Expecting Trouble: Surrogacy, Fetal Abuse, and New Reproductive Technologies

By Patricia Boling | Go to book overview

7
The ACLU Philosophy and
the Right to Abuse the Unborn

PHILLIP E. JOHNSON

A 1984 CALIFORNIA COURT DECISION provides a good example of the appropriate role and inherent limits of the criminal law in maternal child abuse cases. The defendant in People v. Pointer1 adhered to an extremely rigorous macrobiotic diet and imposed it upon her young children, ignoring the protests of their father and the repeated advice of physicians that the diet was permanently damaging the health of the children. When the younger child was near death a doctor finally called the police, who took the infant boy to the hospital where his life was saved by emergency procedures. During the enforced hospitalization the mother surreptitiously brought her son unsuitable food despite warnings not to do so and continued to breast-feed him even after being told that her milk contained high levels of sodium that endangered his health.

The boy was placed in a foster home. The mother was allowed to visit and used the opportunity to abduct the child because she did not like the idea of his "getting fat." She took him and her older boy to Puerto Rico, where she continued to provide both with an inadequate diet until authorities brought the family back to California. There medical examinations showed that the older brother was seriously underdeveloped and the younger one had suffered severe growth retardation and permanent neurological damage.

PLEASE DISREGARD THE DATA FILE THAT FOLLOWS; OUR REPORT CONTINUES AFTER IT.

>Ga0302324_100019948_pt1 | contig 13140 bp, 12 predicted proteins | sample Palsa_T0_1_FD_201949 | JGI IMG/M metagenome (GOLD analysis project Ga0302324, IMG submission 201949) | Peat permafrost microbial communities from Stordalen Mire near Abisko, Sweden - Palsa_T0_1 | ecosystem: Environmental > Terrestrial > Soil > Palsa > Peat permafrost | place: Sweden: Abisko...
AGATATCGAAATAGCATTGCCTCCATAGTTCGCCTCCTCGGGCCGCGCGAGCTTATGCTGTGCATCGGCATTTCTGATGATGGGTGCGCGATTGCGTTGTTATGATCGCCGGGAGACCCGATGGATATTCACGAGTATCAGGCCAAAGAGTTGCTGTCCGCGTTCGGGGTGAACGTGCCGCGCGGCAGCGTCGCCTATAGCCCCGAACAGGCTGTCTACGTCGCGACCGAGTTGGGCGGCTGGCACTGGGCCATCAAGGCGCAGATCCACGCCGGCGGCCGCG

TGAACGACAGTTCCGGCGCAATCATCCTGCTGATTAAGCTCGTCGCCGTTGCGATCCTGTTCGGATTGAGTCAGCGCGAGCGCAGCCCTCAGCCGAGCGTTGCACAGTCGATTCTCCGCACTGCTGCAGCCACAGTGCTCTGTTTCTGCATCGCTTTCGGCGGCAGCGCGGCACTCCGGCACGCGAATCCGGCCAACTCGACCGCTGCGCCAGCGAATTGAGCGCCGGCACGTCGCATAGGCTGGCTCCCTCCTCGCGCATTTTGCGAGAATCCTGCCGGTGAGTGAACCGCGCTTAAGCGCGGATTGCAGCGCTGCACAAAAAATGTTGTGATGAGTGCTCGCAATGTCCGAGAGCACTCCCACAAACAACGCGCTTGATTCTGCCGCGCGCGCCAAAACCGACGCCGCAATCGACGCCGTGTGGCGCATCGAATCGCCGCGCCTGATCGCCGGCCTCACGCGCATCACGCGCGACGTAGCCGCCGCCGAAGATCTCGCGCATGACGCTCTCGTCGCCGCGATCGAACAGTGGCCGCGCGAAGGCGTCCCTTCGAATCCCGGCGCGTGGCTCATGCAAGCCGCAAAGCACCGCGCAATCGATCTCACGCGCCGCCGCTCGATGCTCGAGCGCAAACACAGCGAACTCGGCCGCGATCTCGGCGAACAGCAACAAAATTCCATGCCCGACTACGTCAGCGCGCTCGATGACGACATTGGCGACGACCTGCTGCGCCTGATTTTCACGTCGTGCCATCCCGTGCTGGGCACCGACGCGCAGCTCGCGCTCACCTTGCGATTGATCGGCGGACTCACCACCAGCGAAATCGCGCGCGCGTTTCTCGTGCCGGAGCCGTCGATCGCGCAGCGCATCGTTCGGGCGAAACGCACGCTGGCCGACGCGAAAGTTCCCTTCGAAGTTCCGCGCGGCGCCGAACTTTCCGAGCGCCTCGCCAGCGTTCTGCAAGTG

The mother was convicted of willful child endangerment, a felony punishable by up to four years imprisonment, and placed on probation. The conditions of probation were that she serve a year in the county jail; that she participate in an appropriate counseling program; that she lose custody of the children and have no unsupervised visits with them; and that she not conceive another child during the five-year probationary period. The mother appealed the last condition

-135-

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Expecting Trouble: Surrogacy, Fetal Abuse, and New Reproductive Technologies
Table of contents

Table of contents

  • Title Page iii
  • Contents v
  • Foreword vii
  • 1 - Introduction 1
  • Notes 7
  • 2 - The Tailor-Made Child: Implications for Women and the State 9
  • Notes 19
  • References 21
  • 3 - Fetal Personhood: Political Identity Under Construction 25
  • Notes 44
  • References 51
  • 4 - Fetal Endangerment Versus Fetal Welfare: Discretion of Prosecutors in Determining Criminal Liability 55
  • Notes 75
  • References 79
  • 5 - A Gender Analysis of Policy Formation: the Case of Fetal Abuse 85
  • Notes 103
  • References 104
  • 6 - Punishment, Treatment, Empowerment: Three Approaches to Policy for Pregnant Addicts 109
  • Notes 126
  • References 131
  • 7 - The Aclu Philosophy and the Right to Abuse the Unborn 135
  • Notes 140
  • 8 - The Trope of the Dark Continent in the Fetal Harm Debates: "Africanism" and the Right to Choice' 142
  • Notes 152
  • 9 - "Surrogate Mothering" and Women's Freedom: a Critique of Contracts for Human Reproduction 156
  • Notes 171
  • References 174
  • 10 - The "Gift" of a Child: Commercial Surrogacy, Gift Surrogacy, and Motherhood 177
  • Notes 196
  • References 200
  • About the Contributors 203
  • About the Book 205
  • Index 207
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